The England team will arrive at this year's IRB Rugby World Cup (RWC) short on form and confidence. The defending champions are ranked seventh in the world and many fear - or gleefully anticipate, depending on loyalties - an early ferry home from host nation France. But no matter how poor their team's warm-up performance, sports fans invariably await the beginning of global sporting events with enthusiasm and unfounded optimism.
The build-up to this year's RWC has been eerily quiet, so many could be forgiven for being unaware that the event kicks off in St Denis this Friday. Little over four years ago, England rugby fans rejoiced, not simply because the team had won the World Cup for the first time, but because football had been displaced from newspapers' back pages. On the eve of this tournament, it is painfully clear that the sport has failed to leverage that fleeting interest over the past four years, leading many potential sponsors to stay away from the competition.
Some experts cite a dilution of the RWC brand as the cause of the apparent apathy. The latest tournament is being staged by France, but the International Rugby Board's decision to host some pool games in Scotland and Wales has watered down the tournament's allure, according to several industry experts. 'It's a disgrace playing games in Scotland and Wales,' says Steve Martin, chief executive of M&C Saatchi Sport & Entertainment. 'It takes away so much of the atmosphere from the tournament and makes it disjointed and hard to run any French-themed campaigns.'
Despite this, Martin is still surprised that so many brands appear to have shunned the competition. 'It seems the World Cup has suddenly just arrived for some. I'm shocked by the lack of competition in the market. I'm surprised more brands aren't at least creating rugby-related activity,' he says.
Research from Sport+Markt shows that interest in the Cup in England has declined since the national team won the tournament, slumping from 51% of the public in the year following the 2003 tournament to 23% now, despite an upturn in attendance at Guinness Premiership club rugby matches.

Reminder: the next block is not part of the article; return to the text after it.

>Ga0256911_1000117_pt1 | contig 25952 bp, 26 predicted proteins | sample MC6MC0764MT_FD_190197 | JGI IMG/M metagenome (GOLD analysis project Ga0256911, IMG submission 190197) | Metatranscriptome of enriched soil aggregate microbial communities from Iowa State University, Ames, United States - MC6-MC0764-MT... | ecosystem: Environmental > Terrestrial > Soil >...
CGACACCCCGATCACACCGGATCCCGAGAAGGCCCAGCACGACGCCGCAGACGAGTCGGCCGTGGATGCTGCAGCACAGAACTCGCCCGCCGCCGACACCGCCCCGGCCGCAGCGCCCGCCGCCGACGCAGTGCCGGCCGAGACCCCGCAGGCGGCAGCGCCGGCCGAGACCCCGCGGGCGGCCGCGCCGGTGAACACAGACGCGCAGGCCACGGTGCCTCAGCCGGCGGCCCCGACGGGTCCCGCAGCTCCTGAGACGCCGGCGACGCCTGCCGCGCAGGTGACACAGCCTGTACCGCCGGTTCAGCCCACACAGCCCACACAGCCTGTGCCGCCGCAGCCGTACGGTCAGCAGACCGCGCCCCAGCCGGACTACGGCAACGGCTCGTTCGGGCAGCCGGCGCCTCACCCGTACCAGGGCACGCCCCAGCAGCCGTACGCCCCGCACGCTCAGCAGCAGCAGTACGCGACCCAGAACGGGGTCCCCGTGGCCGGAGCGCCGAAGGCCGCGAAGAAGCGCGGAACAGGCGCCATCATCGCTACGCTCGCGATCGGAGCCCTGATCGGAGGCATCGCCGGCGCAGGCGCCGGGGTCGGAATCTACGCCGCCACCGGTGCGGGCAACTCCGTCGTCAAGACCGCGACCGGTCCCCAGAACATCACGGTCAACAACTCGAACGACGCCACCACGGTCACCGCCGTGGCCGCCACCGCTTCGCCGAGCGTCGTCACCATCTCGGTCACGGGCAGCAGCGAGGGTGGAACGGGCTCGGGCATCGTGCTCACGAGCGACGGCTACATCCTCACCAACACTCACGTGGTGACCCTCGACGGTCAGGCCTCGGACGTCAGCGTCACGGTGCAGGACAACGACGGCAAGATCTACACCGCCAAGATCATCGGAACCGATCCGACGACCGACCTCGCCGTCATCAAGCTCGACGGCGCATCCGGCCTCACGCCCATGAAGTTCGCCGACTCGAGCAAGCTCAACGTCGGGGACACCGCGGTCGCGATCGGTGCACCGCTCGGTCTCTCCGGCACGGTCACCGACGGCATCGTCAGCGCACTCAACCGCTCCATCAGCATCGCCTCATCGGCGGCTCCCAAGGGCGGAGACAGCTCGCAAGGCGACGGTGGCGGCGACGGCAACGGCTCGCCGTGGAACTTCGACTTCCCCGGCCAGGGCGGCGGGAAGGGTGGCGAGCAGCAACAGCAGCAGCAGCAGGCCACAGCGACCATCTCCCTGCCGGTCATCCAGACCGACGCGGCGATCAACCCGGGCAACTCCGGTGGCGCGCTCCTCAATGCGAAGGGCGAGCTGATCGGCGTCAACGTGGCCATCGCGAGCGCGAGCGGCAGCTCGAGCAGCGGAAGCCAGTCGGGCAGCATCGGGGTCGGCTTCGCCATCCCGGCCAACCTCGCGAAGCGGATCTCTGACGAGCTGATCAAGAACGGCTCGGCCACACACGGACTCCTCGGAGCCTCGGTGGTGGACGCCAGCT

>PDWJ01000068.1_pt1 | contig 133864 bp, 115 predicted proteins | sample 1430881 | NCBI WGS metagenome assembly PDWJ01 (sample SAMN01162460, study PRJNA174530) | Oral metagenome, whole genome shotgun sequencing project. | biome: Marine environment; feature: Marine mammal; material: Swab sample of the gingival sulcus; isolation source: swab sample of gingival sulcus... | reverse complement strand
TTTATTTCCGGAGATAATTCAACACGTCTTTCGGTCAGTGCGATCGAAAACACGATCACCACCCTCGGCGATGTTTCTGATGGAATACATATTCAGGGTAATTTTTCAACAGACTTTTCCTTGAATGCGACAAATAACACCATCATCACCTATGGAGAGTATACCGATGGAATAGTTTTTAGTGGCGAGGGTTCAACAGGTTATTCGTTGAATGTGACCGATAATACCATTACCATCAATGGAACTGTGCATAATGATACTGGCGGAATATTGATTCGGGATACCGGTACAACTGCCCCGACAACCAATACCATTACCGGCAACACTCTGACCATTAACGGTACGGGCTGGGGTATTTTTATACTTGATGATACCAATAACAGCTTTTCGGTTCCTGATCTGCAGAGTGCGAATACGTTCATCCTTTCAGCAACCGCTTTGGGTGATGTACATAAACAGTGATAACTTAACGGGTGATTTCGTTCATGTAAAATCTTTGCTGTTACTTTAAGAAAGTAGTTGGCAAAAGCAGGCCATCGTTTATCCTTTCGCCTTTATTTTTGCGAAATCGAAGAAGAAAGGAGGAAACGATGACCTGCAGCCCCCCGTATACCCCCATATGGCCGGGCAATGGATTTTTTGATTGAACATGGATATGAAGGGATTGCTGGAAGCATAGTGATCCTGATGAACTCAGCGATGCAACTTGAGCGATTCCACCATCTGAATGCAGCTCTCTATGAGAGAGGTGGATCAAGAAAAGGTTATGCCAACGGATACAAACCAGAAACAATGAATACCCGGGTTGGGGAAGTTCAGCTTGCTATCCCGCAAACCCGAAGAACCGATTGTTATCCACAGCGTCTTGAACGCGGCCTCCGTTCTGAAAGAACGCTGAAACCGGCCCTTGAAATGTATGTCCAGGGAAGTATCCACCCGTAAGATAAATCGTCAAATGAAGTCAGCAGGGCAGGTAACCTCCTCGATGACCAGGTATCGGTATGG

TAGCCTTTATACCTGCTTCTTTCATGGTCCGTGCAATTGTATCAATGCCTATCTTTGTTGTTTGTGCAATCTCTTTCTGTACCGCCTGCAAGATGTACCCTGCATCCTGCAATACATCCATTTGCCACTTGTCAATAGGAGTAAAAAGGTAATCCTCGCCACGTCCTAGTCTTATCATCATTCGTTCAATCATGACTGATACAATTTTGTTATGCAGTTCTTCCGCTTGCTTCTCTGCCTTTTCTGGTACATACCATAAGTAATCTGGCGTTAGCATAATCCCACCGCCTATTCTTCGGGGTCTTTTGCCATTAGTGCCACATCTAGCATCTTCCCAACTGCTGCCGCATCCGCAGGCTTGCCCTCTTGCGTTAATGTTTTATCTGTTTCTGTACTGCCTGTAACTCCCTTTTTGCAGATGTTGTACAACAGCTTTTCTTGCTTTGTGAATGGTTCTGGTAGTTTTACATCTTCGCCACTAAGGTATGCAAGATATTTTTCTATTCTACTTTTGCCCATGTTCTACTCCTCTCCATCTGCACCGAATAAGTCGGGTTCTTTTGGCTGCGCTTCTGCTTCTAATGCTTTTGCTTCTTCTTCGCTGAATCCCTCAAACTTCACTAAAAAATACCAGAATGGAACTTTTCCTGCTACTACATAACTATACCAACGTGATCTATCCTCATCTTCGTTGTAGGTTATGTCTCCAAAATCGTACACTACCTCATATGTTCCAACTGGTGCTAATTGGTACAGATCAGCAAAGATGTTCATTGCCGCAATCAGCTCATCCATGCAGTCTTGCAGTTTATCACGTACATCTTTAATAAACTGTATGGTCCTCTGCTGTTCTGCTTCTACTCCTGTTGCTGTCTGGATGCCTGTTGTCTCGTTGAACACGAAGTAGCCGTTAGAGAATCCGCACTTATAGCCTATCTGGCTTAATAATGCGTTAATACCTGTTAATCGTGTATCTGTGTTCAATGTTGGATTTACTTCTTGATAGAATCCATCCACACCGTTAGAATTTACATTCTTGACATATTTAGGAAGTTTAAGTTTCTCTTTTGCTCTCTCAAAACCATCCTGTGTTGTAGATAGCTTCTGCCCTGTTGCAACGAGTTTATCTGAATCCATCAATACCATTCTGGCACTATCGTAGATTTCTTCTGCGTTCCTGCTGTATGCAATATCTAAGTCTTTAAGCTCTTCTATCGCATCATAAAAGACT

Mark Dixon, director at Fuse Sport, believes that football's continued domination of the national sports pages is partly responsible for the dip in interest. 'This trend has been exaggerated this summer by SkySports' battle with Setanta to win the hearts and wallets of football fans, massive investment from overseas investors feeding unprecedented expenditure in the transfer window, new sponsor opportunities in football and new media opportunities such as TalkSport', he says.
Of those brands that could do well out of the tournament, Guinness has won accolades for its sponsorship of English rugby's top flight and has created some of the most notable unofficial RWC-related marketing activity, running rugby-themed TV ads featuring the voice of legendary Scottish coach Jim Telfer.
Dixon also praises the official sponsor of the England rugby team, O2. 'The sponsorship, which was originally a useful tool in communicating the company's rebrand from BT Cellnet to O2 in 2001, is being leveraged through advertising and its O2 'Blue rooms' for customers at England matches, where players relax after games. The brand is unable to fully exploit its sponsorship of the national team, as branding on shirts during World Cup matches is prohibited, but has already promoted its association through the latest Scrum in the Park series in London last weekend.
Official RWC sponsors, meanwhile, have been busy leveraging their deals for months. Orange has hired former England captain Martin Johnson as a brand ambassador and to write a blog for its portal, while Heineken has signed up former internationals Will Greenwood and Michael Lynah for the duration of the tournament. The brewer will have limited marketing opportunities at match venues and on TV, due to French laws restricting alcohol advertising in sports, but has adopted an online strategy to maximise its involvement.
However, Peugeot and EDF Energy, which will sponsor ITV's broadcasts of the matches, have done little to leverage either their World Cup ties or their £4m broadcast deals.
Of the tournament's official suppliers, Adidas, McDonald's, Coca-Cola, Gilbert, Goodyear and global law firm Clifford Chance, the most notable pre-tournament work has been by Adidas - two global TV ads featuring the New Zealand All Blacks - and Coca-Cola energy drink Powerade, whose sponsorship of the England team encompasses idents on Sky Sports, the publication of fitness tests on the England squad and behind-the-scenes footage of the team.
According to Martin, the Rugby Football Union itself could have worked harder to promote the England team. 'Everything is bred around the success of the team, and the team that won the World Cup was old and had peaked,' he says. 'The RFU is a very rich organisation and in terms of marketing it could have done more. It seems it waited a year. It has done some good things, but it could engage more with getting kids involved.'
Few are tipping England for World Cup glory this time around, but a decent showing by the reigning champions would offer the sport's authorities another prize opportunity to market the game to a wider audience and gain the exposure that so many involved in the game believe it deserves.